Desktop version

Home arrow Health

  • Increase font
  • Decrease font

<<   CONTENTS   >>

Research Designs Needed in Ayurveda

Although there shall be no doubt about the sanctity of a double-blind, randomized clinical trial as for being the gold standard in clinical research, it is faced with much difficulty in traditional medicine research. The complexity of ayurvedic formulations, their intake methodologies, dietary recommendations on the basis of prakrti and bio-physical purificatory processes of paficakarma together make a package of ayurvedic intervention which is often difficult to evaluate through a blinded placebo. A system to system comparison is therefore proposed to find out if there are any significant differences between the two approaches (Kessler and Michalsen 2012). To make such system comparisons more reliable, dummy techniques are often employed, giving an opportunity to treat both the groups with a placebo and a real intervention either of Ayurveda or of modern medicine (Furst et al. 2012). The World Health Organization has recommended a blackbox approach for the clinical research in traditional medicine due to the complexity of various components employed together for treatment in such systems with almost equal weightage to all components (Fatima et al. 2017).This has been found beneficial to seeing what the whole system does rather than getting intrigued by the mechanistic details of individual components. Such mechanistic studies, however, can be of much use in improving the formula further, once the utility of a package is proved.

Besides such clinical trials, a number of other research designs are very useful in the context of Ayurveda. Observational studies that happened to be the most trusted tool of research in Ayurveda for millennia are still a tool of the first order for their capacity to cater to the primary data about epidemiology, preferences, cost and general effects. Longitudinal studies composing big cohorts are supposed to give the most reliable answers to eternal quests of the safety of ayurvedic drugs in the scientific world.

The ayurvedic approach to treating a disease is more individualized and dynamic compared to modern medicine. Ayurveda proposes that pathogenesis is a dynamic process and so has a flexible approach of treatment as per the changing impetus of the host-pathogen interactions. Depending upon their changing relationship in reference to various factors including the drug treatment, the future course of intervention may be entirely different than what has been proposed initially. This is in contrast to the fixed dose and duration regimens of modern medicine where there is little flexibility, and the same course is to be followed either till the termination of the disease or as lifelong therapy. In such cases, N of 1 trials making longitudinal observations in individual patients seems to be the best research design.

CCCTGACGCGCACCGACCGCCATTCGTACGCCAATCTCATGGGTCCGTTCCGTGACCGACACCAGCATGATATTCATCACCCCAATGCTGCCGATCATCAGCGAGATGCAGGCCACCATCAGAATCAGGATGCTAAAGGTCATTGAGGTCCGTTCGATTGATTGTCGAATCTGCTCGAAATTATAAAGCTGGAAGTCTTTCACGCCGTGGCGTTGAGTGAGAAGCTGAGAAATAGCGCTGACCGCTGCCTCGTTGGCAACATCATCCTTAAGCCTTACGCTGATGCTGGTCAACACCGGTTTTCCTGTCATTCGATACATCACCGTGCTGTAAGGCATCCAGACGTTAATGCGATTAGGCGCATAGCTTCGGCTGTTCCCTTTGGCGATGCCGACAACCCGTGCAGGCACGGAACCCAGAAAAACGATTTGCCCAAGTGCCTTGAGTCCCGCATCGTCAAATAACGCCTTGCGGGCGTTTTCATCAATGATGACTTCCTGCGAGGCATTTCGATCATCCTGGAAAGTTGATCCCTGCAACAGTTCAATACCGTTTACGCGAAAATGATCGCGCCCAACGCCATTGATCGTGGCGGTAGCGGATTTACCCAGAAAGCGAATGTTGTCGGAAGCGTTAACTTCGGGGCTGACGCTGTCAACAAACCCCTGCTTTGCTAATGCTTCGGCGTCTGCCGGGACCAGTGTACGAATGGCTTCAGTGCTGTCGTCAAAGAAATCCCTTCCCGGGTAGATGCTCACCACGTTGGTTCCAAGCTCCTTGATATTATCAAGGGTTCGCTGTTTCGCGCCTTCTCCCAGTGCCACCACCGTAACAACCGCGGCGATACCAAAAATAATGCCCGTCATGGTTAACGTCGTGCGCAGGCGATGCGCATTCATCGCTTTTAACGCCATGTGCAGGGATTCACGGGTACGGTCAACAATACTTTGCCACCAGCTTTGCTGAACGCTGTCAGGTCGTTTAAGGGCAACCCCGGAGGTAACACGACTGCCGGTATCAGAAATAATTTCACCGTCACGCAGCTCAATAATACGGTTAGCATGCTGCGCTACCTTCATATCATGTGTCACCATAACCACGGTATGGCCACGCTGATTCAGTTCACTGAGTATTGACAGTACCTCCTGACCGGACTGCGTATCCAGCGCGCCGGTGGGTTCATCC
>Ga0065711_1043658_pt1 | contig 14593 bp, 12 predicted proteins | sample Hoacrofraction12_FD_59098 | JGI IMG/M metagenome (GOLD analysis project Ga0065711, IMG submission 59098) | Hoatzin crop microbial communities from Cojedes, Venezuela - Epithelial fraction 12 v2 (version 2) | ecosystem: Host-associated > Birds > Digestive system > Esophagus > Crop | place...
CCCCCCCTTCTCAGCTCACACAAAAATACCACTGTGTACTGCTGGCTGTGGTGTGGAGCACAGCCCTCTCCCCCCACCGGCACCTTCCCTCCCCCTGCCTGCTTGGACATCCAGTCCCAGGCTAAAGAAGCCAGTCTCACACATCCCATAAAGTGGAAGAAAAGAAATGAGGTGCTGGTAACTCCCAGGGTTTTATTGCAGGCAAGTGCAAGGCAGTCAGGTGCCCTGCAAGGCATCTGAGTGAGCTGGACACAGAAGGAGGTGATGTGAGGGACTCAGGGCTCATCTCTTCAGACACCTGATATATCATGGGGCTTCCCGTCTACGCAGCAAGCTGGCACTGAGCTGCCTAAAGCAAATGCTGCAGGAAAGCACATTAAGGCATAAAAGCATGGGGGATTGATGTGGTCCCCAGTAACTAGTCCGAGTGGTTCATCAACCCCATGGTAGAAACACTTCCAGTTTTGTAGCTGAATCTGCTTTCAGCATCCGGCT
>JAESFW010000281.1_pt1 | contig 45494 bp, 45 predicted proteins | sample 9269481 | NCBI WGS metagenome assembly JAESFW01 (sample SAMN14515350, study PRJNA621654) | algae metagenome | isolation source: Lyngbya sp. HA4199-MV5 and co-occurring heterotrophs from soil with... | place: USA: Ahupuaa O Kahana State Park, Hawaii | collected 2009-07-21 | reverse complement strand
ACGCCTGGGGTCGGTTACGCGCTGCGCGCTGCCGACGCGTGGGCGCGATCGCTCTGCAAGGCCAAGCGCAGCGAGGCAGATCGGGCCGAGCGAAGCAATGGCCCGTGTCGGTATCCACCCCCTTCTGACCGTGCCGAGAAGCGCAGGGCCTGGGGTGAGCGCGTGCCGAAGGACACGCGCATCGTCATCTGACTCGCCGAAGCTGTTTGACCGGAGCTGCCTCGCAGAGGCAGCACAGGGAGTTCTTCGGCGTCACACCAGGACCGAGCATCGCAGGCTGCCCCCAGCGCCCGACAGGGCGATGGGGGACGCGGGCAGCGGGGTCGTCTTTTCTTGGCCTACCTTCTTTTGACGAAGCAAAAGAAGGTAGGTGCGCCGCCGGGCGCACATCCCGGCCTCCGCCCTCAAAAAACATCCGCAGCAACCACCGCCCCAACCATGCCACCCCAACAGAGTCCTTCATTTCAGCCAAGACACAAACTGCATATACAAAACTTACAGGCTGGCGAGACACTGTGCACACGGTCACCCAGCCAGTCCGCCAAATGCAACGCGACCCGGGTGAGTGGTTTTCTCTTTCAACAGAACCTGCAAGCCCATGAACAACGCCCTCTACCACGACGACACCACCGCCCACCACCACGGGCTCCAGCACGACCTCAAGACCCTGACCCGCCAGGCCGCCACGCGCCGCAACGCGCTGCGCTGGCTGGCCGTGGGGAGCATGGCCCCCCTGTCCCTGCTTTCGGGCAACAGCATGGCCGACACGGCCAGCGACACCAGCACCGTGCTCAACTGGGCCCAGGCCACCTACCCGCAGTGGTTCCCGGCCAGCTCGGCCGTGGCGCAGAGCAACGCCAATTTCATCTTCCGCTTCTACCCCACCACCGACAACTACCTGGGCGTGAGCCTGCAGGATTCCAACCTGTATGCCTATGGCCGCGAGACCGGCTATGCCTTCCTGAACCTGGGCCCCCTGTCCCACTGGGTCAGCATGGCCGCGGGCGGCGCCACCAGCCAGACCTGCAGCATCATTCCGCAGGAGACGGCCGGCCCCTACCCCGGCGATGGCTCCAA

Individual case studies and series are still the best learning material in Ayurveda since they bring the individual experiences down to everyone’s understanding and stimulate looking at the causes of such observations occasionally made in practice. Case-based reviews have been the new approach in various journals that allow having a deeper discussion in the case rather than mere reporting of what has been observed (Pierce et al. 2014).

Research Designs for Ayurvedic Core Concepts of Clinical Medicine

Ayurvedic core concepts of clinical medicine like prakrti, tridosa, dma, sapta dhatu dja and agni require some specific postulates and methods for their assessment. These concepts are first required to be clearly elucidated in terms of ayurvedic biology as well as conventional biology, and subsequently methods are required to be generated for their exploration on the basis of existing knowledge. Ama sets a good example of the case. Being the cause of many local and systemic disorders, dma is incriminated as the main culprit in many disorders ranging from joint diseases to gastrointestinal diseases. Looking at the literature, it is clearly seen that the presence and absence of dma are differentiable by a set of distinguishing clinical features. Reduction in dma features in the intervention for the reduction in pathology or samprapti vighatana as postulated in Ayurveda. In the case of joint diseases marked with the presence of я/ия-related features like swelling, stiffness and immobility, upon the adoption of non-steroidal anti-inflammatory drugs (N.S.A.I.D.s), many such symptoms get reduced to some extent transiently. This observation proposes that these N.S.A.I.D.s have яиш-reducing properties from an ayurvedic perspective. Now, since the mechanism of action and the action pathways are well-known for most of the N.S.A.I.D.s, it is possible to relate the ama- reducing ayurvedic drugs with the mechanism of action utilized by the N.S.A.I.D.s. Exploration of prakrti on the basis of genomic studies is another example of such exploratory work.